formula
(1)
where is the mean of observed discharges, and is modeled discharge, while is observed discharge at time t. The higher values of NSE represent more accurate models. After simulation, the NSE values in the calibration period and validation period were calculated. All the rainfall events in a certain period were connected into one longer series and the monitored and modeled data of this longer series were used for calculating. Thus, the calculated NSE values represented the general performance in the period and the irrelevant part (base flows) was effectively avoided.

For S1 model, due to its highly detailed representation method and the single land use type on each sub-catchment, the information like the imperviousness land surface or the flow path length could be all identified. The soil type in the study area was dominated by clay loam, thus the corresponding infiltration parameter values in the SWMM manual were used here. Even though the depression storage parameters (di/dp: depression depth on impervious/pervious surface) and the roughness parameters (ni, np and nc: the Manning's roughness of impervious/pervious surface and of conduits) remained unknown. Thus, the values of these parameters were obtained through model calibration.

After the calibration of S1 model, the parameters values of S2, S3 and S4 models were derived from S1 model by parameter upscale. Most of the parameters, including the imperviousness, slope, depression storage and roughness, were calculated by area weighted average method during the upscale process. Dominant parameters like the proportion of EIA (the impervious area which were directly connected to drainage sewer) and total impervious area (TIA) within a particular area were conserved during upscale. In the SWMM model, the pervious sub-area routing was set as the routing mode in order to represent the EIA proportion within sub-catchments by adjusting the sub-area routing ratio (Kong et al. 2017). The width parameter was determined using the method proposed by (Guo et al. 2011) because it took sufficient consideration of the impact of surface flow convergence pattern on width parameters.

After the parameterization, these models would run under different rainfall events to find how the model spatial discretization degree affected the simulation results. The rainfall events here include all the rainfall data mentioned in the section ‘Data preparation’: the rainfall data measured with the tipping bucket rain gauges, and the rainfall data obtained from metrological station at Sendai City.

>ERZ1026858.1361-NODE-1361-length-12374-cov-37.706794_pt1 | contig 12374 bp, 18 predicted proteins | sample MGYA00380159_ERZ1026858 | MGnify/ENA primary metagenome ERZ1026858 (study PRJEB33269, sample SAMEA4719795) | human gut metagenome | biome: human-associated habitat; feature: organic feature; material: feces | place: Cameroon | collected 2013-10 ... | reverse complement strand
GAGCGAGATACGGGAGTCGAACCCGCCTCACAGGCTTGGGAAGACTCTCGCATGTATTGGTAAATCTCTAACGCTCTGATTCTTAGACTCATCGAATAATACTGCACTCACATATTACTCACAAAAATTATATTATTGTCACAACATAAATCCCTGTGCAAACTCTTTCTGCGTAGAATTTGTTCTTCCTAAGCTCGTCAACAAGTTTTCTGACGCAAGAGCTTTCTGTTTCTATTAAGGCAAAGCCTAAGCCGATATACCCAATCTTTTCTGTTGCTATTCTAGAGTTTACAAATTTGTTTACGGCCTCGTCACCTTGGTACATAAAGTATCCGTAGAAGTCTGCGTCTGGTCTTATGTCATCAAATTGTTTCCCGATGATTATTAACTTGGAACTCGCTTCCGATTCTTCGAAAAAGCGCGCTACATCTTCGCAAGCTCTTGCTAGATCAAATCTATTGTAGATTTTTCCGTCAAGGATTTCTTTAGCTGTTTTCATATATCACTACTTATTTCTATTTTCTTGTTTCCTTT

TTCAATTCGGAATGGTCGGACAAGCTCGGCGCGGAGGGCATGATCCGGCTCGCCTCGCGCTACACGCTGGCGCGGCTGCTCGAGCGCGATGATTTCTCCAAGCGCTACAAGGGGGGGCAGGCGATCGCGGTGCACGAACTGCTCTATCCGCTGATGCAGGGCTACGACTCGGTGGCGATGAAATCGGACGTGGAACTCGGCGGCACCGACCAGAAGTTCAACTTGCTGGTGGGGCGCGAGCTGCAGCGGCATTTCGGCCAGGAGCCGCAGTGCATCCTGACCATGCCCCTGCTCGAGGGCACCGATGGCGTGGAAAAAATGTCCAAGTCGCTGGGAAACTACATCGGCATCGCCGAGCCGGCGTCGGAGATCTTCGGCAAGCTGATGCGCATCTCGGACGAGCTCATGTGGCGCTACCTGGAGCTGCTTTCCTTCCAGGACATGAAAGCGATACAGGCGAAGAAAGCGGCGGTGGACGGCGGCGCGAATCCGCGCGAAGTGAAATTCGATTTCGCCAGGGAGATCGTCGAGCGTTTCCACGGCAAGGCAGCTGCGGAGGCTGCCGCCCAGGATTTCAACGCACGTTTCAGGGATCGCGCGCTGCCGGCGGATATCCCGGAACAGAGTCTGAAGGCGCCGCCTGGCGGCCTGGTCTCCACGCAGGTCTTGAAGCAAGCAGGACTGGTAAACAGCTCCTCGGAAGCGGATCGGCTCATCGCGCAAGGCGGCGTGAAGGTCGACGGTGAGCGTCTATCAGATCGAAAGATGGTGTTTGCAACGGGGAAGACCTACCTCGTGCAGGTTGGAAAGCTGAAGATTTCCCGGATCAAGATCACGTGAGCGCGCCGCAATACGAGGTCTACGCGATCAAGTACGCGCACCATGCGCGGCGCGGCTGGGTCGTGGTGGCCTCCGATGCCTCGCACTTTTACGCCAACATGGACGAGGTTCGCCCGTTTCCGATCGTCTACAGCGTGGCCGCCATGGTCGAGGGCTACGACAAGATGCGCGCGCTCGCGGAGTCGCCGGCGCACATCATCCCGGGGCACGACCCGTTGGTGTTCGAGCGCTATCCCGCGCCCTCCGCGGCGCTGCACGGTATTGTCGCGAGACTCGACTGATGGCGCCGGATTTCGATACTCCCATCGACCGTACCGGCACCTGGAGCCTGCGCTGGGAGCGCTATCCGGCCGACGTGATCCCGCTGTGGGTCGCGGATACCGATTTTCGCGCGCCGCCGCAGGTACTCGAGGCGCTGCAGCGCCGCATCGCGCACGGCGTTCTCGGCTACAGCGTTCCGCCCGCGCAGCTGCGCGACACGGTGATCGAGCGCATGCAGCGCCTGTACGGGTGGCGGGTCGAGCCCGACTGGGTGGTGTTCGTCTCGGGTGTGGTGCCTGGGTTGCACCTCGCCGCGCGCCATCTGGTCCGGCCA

Previously, only the S1 model was calibrated, the parameters of S2, S3 and S4 models were derived from S1 model through upscale. Therefore, it was also necessary to independently calibrate each model to find how the model parameters and model performances change with different discretization scale.

Initially, the same calibration method as previously were used. The depression storage parameters (di and dp) and the roughness parameters (ni, np and nc) were considered as the calibration parameters. The value range of the parameters was also consistent with before.

On the other hand, the importance of EIA had been emphasized in recent studies (Kong et al. 2017). Compared with TIA, EIA was not easy to obtain accurate values and distributions in practical application. Therefore, the EIA was also worth treating as an unknown calibration parameter, along with depression and roughness in another independent calibration.

RESULTS

The scale effect of models

The S1 model was first calibrated. After calibration, the model's NSE performance was 0.841 during the calibration period and 0.744 during validation. The hydrographs of several events in the calibration and validation period are shown in Appendix 2 (available with the online version of this paper). This meant that the calibrated S1 models had a good performance and prediction ability. Afterward, the parameters of S2–S4 models were determined by area weighted average method in the upscale process. And those models with different resolutions were run under all the 62 rainfall events. Figure 2 shows the hydrographs of two rainfall events: 5 March 2018 and 17 September 2017. It can be seen that the model's response to rainfall was weakened with the decrease of resolution with the most obvious phenomenon being the decreasing of peak discharge. The decreasing trend of peak discharge was more distinct in the 17 September 2017 event.